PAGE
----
The author is arguing a specific limit for drivers.  They’re still talking about the same topic of pollution, but their thesis includes a specific way to solve the problem.

Not choosing a side

This paper will consider the advantages and disadvantages of certain restrictions on free speech.

This sentence presents both sides without claiming one—you must choose one side (there could be two or more) to have an argument.

Possible Revision: This paper will consider the advantages of free speech.

This is still not an argument because they’re just telling us what will happen.  You must present a claim about your topic as well.

          Revision: Free speech should be allowed in schools because it will benefit students’ expression and self-awareness.

Features of an argumentation essay:

  • Claim/thesis: in one sentence, state your argument/position on your topic
  • Looks at both sides by including counterarguments
  • Tries to persuade your audience to share your point
  • Uses evidence (sources, examples) to support your point
  • Considers the needs of your audience

 

Created on 1/21/2021 by Stephanie M. Kurin

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Writing a Good Conclusion

You can’t write a good conclusion until you’ve written your essay, so write that first and then come back and look at how you might want to revise it based on the suggestions below.

What should you avoid in a conclusion?

  • Avoid saying “in conclusion” to begin.  We want readers to know your essay is ending because you’ve left them with a sense of resonance, a feeling that the essay is over.  Do this through the language instead of telling them directly that it’s the end of the essay. 

  • Avoid only summarizing.  While some summary may be helpful, especially in a longer essay, avoid going back through your main points.  You’ve already said this in your essay, so a conclusion can seem repetitive if you’re only summarizing.  Instead, synthesize: work to show how your points fit together to prove your point.

  • Avoid restating your thesis.  Don’t copy and paste your thesis into the conclusion.  Again, you’ve already said it, so instead work to finish proving your point.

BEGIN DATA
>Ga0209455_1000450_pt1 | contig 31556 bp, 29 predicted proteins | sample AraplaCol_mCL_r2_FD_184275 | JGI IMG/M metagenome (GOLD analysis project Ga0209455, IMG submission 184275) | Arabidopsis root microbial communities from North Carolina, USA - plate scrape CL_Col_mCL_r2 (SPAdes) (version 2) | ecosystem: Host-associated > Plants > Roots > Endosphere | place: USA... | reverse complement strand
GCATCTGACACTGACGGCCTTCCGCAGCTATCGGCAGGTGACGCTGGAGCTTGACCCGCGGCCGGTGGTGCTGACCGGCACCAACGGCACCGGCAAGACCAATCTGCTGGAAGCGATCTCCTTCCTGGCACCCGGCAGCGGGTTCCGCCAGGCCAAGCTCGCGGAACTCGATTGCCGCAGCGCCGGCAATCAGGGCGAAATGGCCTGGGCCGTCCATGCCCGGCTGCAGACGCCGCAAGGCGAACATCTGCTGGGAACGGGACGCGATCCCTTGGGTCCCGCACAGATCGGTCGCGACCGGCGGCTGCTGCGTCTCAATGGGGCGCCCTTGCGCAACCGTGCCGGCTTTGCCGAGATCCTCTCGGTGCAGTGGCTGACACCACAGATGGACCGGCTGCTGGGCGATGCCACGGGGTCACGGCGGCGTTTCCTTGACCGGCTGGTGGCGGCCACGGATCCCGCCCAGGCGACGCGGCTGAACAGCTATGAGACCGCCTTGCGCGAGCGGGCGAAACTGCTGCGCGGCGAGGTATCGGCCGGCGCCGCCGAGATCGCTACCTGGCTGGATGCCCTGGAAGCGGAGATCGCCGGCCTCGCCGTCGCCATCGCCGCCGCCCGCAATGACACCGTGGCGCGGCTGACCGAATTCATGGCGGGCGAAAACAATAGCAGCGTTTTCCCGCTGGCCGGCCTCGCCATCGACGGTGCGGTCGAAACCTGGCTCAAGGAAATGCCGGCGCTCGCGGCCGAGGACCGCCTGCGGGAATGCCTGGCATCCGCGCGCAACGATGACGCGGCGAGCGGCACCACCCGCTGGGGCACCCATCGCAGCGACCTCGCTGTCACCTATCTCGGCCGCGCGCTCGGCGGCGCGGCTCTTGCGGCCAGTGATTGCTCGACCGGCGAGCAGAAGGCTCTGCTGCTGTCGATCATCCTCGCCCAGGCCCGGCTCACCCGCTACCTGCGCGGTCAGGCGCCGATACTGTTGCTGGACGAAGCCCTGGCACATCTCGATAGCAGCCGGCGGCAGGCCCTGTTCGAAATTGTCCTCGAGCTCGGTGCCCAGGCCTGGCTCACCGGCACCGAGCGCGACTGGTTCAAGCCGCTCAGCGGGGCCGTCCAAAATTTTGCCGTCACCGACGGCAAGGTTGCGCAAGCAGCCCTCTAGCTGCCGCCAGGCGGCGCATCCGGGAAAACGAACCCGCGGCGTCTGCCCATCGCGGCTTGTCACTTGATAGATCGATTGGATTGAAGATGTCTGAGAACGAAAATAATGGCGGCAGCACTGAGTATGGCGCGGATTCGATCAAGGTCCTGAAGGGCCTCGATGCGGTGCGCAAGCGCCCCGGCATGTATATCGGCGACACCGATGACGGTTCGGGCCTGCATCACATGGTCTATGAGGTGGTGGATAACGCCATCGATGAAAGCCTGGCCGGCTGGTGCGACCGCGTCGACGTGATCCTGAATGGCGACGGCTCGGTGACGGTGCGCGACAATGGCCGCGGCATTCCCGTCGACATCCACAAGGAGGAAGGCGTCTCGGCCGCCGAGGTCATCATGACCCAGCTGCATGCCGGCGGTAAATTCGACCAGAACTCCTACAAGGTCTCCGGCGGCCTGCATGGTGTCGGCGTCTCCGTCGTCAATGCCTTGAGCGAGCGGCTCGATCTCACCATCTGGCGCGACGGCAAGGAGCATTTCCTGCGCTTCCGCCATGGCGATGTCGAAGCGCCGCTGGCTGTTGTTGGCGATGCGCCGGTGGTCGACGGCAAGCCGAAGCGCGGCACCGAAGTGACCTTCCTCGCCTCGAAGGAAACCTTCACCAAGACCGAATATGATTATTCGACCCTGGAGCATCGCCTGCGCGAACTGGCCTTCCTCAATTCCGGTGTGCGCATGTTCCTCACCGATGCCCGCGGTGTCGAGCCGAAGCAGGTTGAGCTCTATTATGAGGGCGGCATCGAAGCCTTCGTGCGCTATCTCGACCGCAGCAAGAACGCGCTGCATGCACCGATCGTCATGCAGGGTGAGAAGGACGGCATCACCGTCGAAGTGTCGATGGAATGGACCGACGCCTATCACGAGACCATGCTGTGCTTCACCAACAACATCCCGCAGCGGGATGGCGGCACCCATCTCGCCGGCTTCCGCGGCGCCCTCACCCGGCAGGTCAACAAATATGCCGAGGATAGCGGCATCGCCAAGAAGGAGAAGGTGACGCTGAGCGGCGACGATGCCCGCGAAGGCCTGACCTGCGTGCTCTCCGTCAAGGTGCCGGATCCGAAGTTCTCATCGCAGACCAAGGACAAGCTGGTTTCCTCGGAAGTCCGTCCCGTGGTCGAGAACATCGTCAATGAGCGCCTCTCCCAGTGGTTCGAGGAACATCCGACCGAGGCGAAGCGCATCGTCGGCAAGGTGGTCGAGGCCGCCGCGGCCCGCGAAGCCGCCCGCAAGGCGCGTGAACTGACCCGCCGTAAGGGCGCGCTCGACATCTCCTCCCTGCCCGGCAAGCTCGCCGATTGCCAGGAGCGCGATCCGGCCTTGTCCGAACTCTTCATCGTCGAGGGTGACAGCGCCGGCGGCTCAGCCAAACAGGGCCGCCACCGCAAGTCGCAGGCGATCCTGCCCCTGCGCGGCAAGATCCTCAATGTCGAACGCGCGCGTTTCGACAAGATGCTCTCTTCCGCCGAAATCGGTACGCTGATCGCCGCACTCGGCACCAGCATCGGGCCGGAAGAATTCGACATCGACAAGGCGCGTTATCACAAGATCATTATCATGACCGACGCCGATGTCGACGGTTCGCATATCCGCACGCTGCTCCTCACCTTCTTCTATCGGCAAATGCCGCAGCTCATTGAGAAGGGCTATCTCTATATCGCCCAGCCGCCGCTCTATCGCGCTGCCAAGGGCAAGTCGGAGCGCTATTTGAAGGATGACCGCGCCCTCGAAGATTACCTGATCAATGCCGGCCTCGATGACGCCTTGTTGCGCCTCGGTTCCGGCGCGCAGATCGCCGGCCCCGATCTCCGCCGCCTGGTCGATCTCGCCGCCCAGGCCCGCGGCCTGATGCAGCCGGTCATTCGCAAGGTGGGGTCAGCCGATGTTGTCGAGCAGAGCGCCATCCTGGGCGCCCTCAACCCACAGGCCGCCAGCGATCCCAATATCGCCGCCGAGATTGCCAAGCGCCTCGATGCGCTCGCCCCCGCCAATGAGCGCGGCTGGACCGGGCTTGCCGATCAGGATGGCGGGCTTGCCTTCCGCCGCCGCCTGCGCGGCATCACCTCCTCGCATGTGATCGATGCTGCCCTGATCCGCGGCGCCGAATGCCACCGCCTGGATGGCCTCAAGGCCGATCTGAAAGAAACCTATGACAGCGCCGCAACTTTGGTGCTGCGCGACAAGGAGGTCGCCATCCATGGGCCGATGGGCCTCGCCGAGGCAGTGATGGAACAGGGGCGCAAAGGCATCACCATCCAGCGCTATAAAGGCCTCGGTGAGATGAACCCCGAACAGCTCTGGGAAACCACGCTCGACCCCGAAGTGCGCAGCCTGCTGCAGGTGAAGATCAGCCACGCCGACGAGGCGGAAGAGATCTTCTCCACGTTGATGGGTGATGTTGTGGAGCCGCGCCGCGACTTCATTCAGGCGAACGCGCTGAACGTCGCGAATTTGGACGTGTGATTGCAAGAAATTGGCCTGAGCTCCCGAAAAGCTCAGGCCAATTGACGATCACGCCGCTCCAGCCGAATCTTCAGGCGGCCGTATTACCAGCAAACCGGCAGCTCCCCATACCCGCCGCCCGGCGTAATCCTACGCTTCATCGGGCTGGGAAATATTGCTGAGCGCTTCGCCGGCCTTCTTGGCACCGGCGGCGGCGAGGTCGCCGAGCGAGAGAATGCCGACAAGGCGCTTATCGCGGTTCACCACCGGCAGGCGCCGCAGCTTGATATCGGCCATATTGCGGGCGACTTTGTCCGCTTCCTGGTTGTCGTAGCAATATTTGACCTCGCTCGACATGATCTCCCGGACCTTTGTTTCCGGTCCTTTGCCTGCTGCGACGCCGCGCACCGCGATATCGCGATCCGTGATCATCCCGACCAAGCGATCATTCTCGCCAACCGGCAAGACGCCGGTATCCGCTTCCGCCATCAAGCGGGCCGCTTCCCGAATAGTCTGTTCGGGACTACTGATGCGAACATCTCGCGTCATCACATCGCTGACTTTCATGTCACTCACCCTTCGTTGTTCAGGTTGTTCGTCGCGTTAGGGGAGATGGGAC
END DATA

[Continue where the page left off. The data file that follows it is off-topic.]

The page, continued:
• Avoid bringing in research.  The conclusion is the time to wrap up the essay, not bring in new information.  If there’s a quote you really like, look at where else in the essay you could use it.

  • Avoid asking questions.  The conclusion should be wrapping up your topic, not bringing up more questions to be answered.

  • Avoid conclusions that are too short.  A good conclusion should be at least a medium-sized paragraph long, but for an essay eight pages or longer, it may take a whole page to wrap up your essay fully.

What are some options that work well?

  • Show the readers the significance of your essay: why is this topic and your stance on it important?  How will it affect them, their city, and their world?

  • Challenge the reader to action.  What can the reader do after reading your essay?  Keep it reasonable: if your essay was on recycling, they won’t completely change their habits.  What are one or two small things they could do?  If you don’t want to address your audience directly, what should they be thinking about as a result of reading your essay?

  • Look to the future.  If your plan is implemented, what will change?  How will that benefit your audience?  What might happen in the future?

  • Offer a solution or a recommendation. If you’ve presented a problem, what are some good ways to solve that?  What will be helpful?

  • Reframe.  Take your topic and look at it from a new perspective. 

  • What further research should be done?  This can be a helpful strategy for an academic research essay, study, or review of a study.

  • End with a resonant sentence.  Your last sentence should wrap things up and provides a feeling of finality for the readers.  We want to leave the readers with a sense of resonance, a feeling that the essay is over and has been significant.

 

Sample conclusions:

This one is too brief, only includes basic summary, and ends abruptly.

If seems we can really only speculate as to what Shakespeare is trying to say about life in King Lear.  There are no religious morals or Elizabethan motifs jumping out at us like handy crutches.

This second conclusion wraps up the essay and ends with a memorable sentence.

So, if by a series of occurrences very close to the core of the man, Lear, this king becomes aware of life just as it is lost to him forever.  The only non-static character in the play, Lear becomes the tragic one.  The tragedy is one like saving a man’s life so that he may be executed.  But, in that saving, Lear is, if only briefly, whole, magnificent, wise.